My father was a hero, but I didn’t fully understand his valor until I joined my brother and sister in the Netherlands last month for the 65th anniversary of Operation Market Garden.
On Sept. 17, 1944, the largest airborne invasion in history was begun to help secure a bridgehead across the Rhine and make it possible for the Allied armies to advance north, and turn in to the lowlands of Germany and end World War II by Christmas 1944.
Unfortunately, the overall plan didn’t work because of a failure to capture and hold the bridge at a place called Arnhem, a bridge too far, where the 1st British Airborne Division had to be evacuated when armored and other support units failed to reach them in time. Though Holland had been liberated, the war would not be over by Christmas.
For my father and his comrades in the 504th Parachute Infantry Regiment, 82nd Airborne Division — the “Devils in Baggy Pants” — the goal was to capture and secure two bridges across the Mass-Waal Canal.
Their heroism became the stuff of lore when they crossed the Waal River in flimsy canvas boats under heavy enemy fire (think Robert Redford in the movie “A Bridge Too Far”) and met all of their objectives, including the liberation of Nijmegen, Netherlands.
Writing about the moment, my father, Lt. William D. Mandle, described the suicidal daylight crossing. “Direct fire from German 88s, flak wagons, 20mm cannon, machine guns and enemy riflemen splattered on all sides; fountains of water caused by exploding shells filled the air; men slumped in boats; some were blown into the river, but those remaining, with rifles, helmets, and even their hands, paddled furiously for the opposite shore. Many boats were sunk, while the occupants of those which safely reached the other side were so exhausted by the effort in the maneuvering of the craft in the river’s swift current that some were nauseous to the point of vomiting.”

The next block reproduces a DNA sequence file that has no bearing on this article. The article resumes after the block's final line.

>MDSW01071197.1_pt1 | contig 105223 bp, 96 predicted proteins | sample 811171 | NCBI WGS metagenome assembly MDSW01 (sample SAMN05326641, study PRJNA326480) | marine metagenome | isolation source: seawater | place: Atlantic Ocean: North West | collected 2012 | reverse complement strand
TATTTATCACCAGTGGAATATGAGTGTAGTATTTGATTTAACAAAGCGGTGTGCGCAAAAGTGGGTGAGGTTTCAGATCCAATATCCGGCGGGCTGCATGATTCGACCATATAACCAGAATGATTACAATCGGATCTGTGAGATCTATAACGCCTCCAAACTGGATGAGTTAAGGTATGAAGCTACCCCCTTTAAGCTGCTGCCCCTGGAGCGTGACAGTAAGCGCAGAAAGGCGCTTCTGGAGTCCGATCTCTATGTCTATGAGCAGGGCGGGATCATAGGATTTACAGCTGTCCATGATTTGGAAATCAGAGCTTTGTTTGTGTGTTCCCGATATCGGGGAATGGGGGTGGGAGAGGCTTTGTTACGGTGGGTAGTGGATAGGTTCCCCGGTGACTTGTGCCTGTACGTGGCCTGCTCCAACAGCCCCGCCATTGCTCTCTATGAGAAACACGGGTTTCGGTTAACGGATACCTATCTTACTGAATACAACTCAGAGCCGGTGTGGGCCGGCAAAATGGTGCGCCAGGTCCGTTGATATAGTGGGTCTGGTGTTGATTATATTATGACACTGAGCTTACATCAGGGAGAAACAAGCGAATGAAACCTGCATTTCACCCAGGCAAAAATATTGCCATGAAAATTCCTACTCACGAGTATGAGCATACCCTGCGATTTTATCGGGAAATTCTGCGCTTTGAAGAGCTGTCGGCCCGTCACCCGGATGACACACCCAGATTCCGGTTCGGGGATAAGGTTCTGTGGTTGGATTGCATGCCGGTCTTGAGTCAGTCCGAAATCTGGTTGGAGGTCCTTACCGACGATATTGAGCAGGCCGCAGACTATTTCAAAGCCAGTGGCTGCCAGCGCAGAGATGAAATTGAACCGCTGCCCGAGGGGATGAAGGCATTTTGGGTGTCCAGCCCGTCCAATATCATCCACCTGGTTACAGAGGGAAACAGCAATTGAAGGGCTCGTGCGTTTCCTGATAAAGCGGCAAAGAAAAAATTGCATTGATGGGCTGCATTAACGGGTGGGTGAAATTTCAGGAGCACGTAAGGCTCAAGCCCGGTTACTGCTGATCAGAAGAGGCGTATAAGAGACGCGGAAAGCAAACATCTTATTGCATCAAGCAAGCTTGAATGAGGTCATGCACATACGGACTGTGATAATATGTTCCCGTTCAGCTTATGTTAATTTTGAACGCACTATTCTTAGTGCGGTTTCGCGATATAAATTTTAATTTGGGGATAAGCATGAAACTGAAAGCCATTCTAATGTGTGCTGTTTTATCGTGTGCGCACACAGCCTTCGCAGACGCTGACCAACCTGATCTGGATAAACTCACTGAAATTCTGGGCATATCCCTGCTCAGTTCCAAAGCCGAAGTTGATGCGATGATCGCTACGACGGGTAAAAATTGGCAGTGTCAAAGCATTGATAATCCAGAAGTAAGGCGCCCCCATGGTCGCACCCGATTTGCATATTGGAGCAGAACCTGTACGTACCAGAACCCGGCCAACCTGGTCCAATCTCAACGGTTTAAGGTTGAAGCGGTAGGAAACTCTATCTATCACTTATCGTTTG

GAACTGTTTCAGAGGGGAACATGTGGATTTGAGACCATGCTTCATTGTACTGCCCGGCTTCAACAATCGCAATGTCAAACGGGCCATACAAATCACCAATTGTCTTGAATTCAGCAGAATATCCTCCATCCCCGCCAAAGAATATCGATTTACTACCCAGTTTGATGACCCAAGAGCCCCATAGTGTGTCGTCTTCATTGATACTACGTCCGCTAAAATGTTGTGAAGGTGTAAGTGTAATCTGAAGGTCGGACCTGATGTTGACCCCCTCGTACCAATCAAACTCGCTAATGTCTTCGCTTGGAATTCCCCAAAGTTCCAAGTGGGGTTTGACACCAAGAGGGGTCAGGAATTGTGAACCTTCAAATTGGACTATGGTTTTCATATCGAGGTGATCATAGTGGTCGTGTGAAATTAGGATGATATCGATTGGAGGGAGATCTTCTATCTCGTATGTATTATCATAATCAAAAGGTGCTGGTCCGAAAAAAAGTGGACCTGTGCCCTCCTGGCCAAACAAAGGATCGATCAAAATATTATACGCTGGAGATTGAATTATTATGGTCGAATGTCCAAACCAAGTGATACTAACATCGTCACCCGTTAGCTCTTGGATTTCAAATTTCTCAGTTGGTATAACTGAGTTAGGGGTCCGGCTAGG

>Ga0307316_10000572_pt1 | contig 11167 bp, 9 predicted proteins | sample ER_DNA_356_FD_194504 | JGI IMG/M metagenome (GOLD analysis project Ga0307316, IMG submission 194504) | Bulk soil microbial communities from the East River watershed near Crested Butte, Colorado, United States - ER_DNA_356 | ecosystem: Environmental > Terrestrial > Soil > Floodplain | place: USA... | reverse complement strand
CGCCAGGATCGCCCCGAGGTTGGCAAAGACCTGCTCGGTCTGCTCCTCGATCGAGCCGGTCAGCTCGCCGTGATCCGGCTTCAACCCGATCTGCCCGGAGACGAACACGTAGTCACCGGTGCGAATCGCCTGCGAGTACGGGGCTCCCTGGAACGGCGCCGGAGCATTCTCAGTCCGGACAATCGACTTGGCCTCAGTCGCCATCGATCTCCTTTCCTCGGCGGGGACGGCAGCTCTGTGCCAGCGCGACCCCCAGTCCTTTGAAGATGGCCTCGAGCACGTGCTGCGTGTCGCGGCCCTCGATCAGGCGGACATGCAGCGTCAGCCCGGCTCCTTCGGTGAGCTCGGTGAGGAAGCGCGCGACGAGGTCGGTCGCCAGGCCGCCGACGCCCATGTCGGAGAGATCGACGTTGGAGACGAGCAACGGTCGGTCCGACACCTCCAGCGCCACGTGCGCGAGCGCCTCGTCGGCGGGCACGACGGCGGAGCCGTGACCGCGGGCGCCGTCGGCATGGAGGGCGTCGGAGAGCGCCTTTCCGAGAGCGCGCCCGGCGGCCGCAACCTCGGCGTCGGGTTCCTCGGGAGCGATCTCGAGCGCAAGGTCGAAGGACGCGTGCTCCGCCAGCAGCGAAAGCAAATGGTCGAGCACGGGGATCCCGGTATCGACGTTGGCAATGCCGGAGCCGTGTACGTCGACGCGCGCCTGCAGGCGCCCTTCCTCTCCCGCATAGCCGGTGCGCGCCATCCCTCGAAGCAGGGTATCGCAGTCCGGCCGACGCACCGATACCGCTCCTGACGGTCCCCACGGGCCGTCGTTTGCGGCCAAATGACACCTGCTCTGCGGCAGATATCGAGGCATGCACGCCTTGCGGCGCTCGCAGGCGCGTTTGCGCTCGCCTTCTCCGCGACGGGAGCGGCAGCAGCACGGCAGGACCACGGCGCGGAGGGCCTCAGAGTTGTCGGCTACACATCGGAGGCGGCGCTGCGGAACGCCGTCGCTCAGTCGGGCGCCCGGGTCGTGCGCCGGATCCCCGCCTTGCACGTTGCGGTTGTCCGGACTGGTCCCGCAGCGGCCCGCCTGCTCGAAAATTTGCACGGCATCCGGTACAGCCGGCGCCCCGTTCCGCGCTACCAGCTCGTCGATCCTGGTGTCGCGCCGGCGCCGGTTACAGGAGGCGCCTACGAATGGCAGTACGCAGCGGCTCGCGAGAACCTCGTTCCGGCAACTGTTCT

My father was in the first wave across, and if he had done nothing else during the war, he proved his mettle.
Reconnecting with past
I didn’t know what to expect when I left my home in Lecompton for the celebration, but I was hopeful I might somehow reconnect with a man who died too young at age 41 after a battle with cancer. My father left behind great memories, friends and admirers, a loving wife, three precocious children and boxes of photos, correspondence and commendations from the war.
My brother, Steve Mandle, my sister, Shannon Mandle-Ozbun, and I had been discussing the trip for months after rediscovering our father’s World War II memorabilia in my garage, where my wife, Terry, had stored it.
We catalogued photos and correspondence by country and theater of operation. My brother, recently retired, went about the business of trying to find surviving 504th vets. His efforts led him to people and organizations dedicated to keeping history alive. And it was through these contacts we were invited to be a part of the Market Garden commemoration.